In the first eleven months of 2020, Sweden took nearly three times as many asylum seekers as its Scandinavian neighbours Norway, Finland and Denmark combined.
Asylum claims have generally decreased compared to previous years due to the restrictions imposed by many countries on travel to stop the spread of the Wuhan coronavirus, but Sweden has still taken a greater number of asylum seekers than its Scandinavian neighbours.
Finland took 1,886 asylum seekers in the first eleven months of 2020, while Norway had taken 1,051, and Denmark only received 531 individuals. Sweden, meanwhile, has seen 9,621 arrivals of asylum seekers, a figure nearly three times as large as all of the other Scandinavian countries, Nyheter Idag reports.
On the other end of the spectrum among EU member states, anti-mass migration state Hungary has seen just over a hundred asylum seekers over the whole year.
In total, Sweden granted 82,200 residency permits in 2020 from January through to November, only a slight decrease from 2019’s 117,776, a high figure despite the coronavirus pandemic’s restrictions on movement.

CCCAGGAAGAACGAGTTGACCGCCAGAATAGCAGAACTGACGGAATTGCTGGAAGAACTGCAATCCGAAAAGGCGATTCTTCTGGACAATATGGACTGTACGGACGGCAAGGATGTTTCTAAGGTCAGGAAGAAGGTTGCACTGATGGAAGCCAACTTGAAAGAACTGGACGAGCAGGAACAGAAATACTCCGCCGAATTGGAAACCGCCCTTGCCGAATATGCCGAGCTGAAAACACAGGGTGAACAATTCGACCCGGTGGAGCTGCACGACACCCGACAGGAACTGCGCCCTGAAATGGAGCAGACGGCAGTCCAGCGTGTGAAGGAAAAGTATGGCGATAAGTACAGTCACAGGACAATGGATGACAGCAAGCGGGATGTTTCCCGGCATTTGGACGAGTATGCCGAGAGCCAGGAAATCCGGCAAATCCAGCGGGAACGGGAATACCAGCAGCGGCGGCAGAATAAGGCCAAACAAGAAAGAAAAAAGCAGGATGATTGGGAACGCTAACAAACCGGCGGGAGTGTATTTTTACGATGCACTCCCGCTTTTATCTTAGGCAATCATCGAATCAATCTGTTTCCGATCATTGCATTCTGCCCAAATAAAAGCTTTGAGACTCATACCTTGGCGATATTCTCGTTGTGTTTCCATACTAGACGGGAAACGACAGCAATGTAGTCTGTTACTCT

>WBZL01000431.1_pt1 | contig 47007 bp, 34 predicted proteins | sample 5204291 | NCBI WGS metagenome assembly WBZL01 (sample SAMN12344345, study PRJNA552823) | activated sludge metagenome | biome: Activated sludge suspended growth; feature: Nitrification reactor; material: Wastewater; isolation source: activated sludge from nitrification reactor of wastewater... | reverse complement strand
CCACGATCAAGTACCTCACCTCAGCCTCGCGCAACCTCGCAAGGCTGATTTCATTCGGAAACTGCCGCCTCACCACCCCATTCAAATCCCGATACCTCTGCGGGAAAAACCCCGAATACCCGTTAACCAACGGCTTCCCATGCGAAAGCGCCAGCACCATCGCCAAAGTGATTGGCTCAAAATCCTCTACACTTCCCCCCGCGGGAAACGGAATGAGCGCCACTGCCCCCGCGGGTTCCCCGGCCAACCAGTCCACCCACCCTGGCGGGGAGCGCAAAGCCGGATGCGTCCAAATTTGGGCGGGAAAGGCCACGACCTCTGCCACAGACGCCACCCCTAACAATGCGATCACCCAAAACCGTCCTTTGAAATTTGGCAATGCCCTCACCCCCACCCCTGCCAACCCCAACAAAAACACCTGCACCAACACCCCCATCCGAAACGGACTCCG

Sweden Granted 1.2m New Migrant Permits Last Decade, One-Fifth of Residents are Foreign Born https://t.co/eXC2LsLbkz
— Breitbart London (@BreitbartLondon) January 9, 2020
Between 2010 and 2020 Sweden granted 1.2 million residency permits and since the height of the migrant crisis in 2015, the country has taken in tens of thousands of asylum seekers per year as well as many migrants coming to the country as part of family reunification, which is also known as chain migration.
Mass migration has also been the main driver of Sweden’s population growth, which was the second-highest in the European Union in 2016 and now means that around one-fifth of the current Swedish population was born overseas.
Migrants in Sweden have also been revealed to have been more impacted by the Wuhan coronavirus than native Swedes, with a report claiming that nearly half of those in intensive care units (ICU) were from migrant backgrounds.